I suck at cooking.
One of the last things I’ve learned about being a vegetarian is that it’s still very easy to eat like crap. For example, did you know that Oreos are vegan? When cutting out familiar foods, it’s easy to fall back on other familiar foods, some that are worse than the meat you’re giving up. That’s why it’s so important to check ingredient labels. Not just for meat/dairy products, but for heavily processed chemicals that are bad for everybody in large quantities. Ideally, you’ll be spending most of your time, and money, in the fresh fruits/vegetables section of your grocery store, but when you suck at cooking, it’s difficult to make anything more complex than peanut butter covered apple slices. I discovered, after making the switch, that I really enjoy mild peppers, but I can’t eat them all before they go bad. Part of that is because fresh food goes bad quickly, and part of it is because I never think to cook it in anything. In the past, my idea of cooking was to follow the directions on a box. I was pretty good at it, but eating healthy and eating vegetarian means you’re going to have to work without directions. Yes, there are lots of recipes out there, but some can vary wildly in their ingredients. Honestly, it’s all trial and error. If you prepare yourself to eat a lot of not-so-great-meals, you’ll have the right outlook to reach some truly delicious combinations.
This was one of the first documentaries to put America's unhealthy food problem into the mainstream light.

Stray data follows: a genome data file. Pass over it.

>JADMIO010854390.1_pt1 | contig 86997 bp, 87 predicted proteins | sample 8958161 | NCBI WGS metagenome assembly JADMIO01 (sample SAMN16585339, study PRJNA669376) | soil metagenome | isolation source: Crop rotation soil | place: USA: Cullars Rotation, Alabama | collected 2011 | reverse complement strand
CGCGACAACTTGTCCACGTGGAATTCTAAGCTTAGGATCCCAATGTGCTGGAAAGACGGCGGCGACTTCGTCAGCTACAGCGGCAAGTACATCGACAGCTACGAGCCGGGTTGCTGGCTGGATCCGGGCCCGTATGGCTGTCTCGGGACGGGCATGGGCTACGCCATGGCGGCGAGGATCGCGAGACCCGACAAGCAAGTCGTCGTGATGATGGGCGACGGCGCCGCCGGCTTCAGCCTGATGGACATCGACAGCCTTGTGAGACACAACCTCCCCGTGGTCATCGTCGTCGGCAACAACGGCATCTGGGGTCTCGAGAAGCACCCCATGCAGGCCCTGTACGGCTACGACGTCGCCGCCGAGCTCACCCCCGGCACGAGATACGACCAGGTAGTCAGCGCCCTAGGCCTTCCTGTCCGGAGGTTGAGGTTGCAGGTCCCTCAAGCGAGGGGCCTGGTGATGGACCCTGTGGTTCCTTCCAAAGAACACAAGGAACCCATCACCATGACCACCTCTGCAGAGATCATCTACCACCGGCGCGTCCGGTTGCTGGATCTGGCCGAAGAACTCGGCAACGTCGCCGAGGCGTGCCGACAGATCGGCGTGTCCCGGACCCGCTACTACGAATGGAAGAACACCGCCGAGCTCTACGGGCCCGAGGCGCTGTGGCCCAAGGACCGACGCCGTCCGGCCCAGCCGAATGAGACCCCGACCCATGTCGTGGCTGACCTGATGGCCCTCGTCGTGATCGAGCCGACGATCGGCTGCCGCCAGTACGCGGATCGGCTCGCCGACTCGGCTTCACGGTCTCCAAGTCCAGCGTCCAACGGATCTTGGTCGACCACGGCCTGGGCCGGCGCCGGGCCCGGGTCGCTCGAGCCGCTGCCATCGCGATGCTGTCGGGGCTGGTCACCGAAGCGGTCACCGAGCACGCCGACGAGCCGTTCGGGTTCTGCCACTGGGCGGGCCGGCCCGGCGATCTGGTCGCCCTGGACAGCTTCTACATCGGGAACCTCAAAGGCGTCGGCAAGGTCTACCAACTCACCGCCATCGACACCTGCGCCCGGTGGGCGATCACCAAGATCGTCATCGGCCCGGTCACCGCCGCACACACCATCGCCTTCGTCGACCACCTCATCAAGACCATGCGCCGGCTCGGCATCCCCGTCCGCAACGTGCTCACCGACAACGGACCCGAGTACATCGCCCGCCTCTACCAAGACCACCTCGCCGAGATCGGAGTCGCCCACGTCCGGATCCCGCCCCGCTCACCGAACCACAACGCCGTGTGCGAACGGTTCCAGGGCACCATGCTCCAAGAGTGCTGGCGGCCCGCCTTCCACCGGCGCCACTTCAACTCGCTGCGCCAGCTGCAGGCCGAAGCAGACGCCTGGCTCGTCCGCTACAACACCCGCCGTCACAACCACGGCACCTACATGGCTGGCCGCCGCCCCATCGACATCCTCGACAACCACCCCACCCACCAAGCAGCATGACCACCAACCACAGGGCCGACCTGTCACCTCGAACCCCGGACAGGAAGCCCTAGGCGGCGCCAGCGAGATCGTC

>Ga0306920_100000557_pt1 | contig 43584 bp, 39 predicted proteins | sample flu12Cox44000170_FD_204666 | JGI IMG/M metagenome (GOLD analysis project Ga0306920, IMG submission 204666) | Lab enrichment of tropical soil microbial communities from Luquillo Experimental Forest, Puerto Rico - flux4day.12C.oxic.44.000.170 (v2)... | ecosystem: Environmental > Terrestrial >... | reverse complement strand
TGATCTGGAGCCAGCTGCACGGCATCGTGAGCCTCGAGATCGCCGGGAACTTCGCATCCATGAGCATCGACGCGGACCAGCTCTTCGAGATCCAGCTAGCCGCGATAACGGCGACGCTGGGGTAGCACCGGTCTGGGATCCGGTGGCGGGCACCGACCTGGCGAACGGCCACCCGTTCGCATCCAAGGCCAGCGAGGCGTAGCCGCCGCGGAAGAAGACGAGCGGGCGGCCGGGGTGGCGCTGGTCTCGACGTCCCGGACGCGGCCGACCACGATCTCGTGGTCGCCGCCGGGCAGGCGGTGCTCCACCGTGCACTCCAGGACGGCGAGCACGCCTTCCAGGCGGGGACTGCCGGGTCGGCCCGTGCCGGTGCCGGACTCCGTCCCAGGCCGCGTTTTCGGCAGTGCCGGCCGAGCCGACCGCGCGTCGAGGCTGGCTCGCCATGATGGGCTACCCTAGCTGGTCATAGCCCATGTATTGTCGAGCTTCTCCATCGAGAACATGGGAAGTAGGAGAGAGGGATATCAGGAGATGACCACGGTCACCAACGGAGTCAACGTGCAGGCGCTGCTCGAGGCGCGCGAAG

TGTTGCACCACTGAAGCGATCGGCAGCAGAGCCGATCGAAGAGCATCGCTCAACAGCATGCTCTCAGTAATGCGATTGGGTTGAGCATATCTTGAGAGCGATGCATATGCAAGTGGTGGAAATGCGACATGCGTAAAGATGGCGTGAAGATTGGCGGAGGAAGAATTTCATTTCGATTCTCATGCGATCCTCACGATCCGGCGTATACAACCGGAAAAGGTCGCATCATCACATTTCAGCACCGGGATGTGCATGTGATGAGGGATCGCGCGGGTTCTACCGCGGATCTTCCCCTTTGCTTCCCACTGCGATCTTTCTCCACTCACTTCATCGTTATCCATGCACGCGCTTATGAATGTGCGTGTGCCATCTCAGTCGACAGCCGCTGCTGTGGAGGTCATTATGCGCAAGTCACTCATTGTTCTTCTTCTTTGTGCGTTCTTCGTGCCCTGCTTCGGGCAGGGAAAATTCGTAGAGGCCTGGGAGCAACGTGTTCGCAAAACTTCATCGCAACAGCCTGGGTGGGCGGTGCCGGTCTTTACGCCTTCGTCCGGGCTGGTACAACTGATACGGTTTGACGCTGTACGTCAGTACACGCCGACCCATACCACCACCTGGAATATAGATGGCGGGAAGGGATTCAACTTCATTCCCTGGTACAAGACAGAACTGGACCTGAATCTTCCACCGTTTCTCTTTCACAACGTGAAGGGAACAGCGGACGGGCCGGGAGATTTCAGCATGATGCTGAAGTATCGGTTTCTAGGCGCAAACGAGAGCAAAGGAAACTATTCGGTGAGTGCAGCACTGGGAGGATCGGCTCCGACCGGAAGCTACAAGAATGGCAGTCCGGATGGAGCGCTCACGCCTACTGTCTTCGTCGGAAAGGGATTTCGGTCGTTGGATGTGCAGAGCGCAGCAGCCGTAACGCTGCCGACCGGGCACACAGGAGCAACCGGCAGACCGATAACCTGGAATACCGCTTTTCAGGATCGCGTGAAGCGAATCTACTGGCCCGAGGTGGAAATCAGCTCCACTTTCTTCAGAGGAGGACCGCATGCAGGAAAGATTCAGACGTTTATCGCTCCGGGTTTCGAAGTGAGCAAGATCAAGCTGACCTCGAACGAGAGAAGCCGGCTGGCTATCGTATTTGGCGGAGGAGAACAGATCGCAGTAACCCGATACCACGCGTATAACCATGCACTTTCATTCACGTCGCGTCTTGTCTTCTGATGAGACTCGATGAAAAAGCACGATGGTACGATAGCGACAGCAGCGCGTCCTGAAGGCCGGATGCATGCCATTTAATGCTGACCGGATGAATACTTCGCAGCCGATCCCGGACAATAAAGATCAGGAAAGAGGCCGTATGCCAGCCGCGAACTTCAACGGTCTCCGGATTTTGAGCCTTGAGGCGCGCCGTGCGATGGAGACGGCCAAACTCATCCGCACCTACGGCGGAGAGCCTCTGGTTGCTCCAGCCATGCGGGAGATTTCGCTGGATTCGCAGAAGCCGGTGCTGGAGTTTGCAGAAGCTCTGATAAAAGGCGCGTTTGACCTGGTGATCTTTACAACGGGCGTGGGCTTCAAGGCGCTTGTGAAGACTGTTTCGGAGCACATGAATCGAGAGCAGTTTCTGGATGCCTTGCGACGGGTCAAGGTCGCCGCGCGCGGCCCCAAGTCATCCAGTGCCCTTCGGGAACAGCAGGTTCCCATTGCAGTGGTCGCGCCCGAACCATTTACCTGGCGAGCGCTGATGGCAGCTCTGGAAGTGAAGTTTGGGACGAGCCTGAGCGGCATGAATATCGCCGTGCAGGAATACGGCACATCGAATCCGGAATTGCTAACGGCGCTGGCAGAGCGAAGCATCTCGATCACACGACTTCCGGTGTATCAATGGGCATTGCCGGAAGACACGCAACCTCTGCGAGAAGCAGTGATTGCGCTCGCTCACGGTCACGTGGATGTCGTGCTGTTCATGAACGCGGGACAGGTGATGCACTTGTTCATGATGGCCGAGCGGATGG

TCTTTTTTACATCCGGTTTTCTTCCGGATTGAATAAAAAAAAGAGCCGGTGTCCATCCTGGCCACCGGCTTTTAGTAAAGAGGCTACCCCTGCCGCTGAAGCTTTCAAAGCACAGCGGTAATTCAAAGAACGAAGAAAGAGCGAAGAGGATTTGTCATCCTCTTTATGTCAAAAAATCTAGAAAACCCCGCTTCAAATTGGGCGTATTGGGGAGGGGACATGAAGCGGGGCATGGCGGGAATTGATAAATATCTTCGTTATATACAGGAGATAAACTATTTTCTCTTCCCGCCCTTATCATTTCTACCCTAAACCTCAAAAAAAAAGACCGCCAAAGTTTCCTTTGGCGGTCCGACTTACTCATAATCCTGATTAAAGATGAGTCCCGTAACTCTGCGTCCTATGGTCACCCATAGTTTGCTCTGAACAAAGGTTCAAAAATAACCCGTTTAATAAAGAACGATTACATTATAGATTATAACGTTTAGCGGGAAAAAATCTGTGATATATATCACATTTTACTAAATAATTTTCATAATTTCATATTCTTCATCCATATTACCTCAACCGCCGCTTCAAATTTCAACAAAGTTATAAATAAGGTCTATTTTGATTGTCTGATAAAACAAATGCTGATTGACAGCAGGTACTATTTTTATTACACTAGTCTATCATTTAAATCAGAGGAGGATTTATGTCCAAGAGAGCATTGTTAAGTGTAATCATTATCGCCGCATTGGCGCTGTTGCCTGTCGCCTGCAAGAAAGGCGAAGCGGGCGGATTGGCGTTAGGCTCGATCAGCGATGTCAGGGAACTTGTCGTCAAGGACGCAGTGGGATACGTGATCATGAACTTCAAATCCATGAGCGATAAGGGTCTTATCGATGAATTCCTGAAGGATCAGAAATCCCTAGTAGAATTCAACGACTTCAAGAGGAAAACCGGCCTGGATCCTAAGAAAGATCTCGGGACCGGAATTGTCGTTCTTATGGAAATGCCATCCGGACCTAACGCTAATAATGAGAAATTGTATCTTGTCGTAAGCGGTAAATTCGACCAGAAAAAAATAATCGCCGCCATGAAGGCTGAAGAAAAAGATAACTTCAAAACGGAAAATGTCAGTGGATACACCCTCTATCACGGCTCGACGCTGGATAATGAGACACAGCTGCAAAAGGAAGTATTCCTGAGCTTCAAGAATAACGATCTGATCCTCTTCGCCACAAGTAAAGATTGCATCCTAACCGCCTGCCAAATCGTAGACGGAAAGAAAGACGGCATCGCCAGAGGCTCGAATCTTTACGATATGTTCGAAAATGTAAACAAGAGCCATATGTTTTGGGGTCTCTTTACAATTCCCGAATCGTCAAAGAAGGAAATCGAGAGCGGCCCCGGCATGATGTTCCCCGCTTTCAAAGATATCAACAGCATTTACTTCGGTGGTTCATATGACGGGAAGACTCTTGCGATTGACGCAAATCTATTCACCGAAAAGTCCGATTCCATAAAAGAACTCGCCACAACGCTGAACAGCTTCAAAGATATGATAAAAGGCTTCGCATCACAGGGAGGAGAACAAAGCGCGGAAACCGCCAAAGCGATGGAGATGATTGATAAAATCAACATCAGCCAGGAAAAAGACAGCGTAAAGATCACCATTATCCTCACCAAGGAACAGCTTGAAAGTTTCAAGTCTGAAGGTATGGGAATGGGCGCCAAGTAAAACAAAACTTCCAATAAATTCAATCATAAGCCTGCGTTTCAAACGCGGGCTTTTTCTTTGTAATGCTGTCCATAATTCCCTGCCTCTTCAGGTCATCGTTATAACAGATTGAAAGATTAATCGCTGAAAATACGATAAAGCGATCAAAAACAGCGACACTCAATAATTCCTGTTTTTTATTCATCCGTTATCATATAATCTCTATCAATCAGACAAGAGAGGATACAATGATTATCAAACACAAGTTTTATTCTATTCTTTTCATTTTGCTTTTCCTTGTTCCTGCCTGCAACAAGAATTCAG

While Alton Brown isn't a vegetarian, he has no shortage of amazing food information.
A book about the shocking world of the food industry and food addiction.
Seeing the benefits.
Meat is a crutch. When I decided to give it up, I found myself willing to try new things on restaurant menus and in my shopping cart. Not all of them are hits, but I find the flavor palette to be considerably more refined rather than relying entirely on salt, fat and sugar. It’s true that one could have a similarly rich flavor experience with unprocessed meats and vegetables combined, but how many will really bother? I’ve found that my body has more energy to get through the day than when I ate meat. Previous stomach upset, when I ate bad foods, is virtually non-existent. And the sense of guilt that comes with eating cruelly killed animals is gone. I can’t say that vegetarianism is right for everyone, but I can say this: there are two decisions in my life that I absolutely do not regret. The first was marrying my wife. The second was becoming a vegetarian.